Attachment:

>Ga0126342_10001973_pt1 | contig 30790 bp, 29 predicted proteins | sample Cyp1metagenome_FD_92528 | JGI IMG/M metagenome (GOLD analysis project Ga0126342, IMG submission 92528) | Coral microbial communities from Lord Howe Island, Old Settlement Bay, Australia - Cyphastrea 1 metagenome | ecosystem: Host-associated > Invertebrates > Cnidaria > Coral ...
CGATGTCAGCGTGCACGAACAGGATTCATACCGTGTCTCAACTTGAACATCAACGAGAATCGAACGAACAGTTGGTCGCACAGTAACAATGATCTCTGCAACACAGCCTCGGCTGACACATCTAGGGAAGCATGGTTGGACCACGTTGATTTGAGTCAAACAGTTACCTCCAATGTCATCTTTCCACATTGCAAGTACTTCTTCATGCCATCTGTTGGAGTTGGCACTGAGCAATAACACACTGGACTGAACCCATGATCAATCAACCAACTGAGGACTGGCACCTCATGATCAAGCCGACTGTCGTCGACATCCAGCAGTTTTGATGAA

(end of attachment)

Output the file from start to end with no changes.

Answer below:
>Ga0126342_10001973_pt1 | contig 30790 bp, 29 predicted proteins | sample Cyp1metagenome_FD_92528 | JGI IMG/M metagenome (GOLD analysis project Ga0126342, IMG submission 92528) | Coral microbial communities from Lord Howe Island, Old Settlement Bay, Australia - Cyphastrea 1 metagenome | ecosystem: Host-associated > Invertebrates > Cnidaria > Coral ...
CGATGTCAGCGTGCACGAACAGGATTCATACCGTGTCTCAACTTGAACATCAACGAGAATCGAACGAACAGTTGGTCGCACAGTAACAATGATCTCTGCAACACAGCCTCGGCTGACACATCTAGGGAAGCATGGTTGGACCACGTTGATTTGAGTCAAACAGTTACCTCCAATGTCATCTTTCCACATTGCAAGTACTTCTTCATGCCATCTGTTGGAGTTGGCACTGAGCAATAACACACTGGACTGAACCCATGATCAATCAACCAACTGAGGACTGGCACCTCATGATCAAGCCGACTGTCGTCGACATCCAGCAGTTTTGATGAA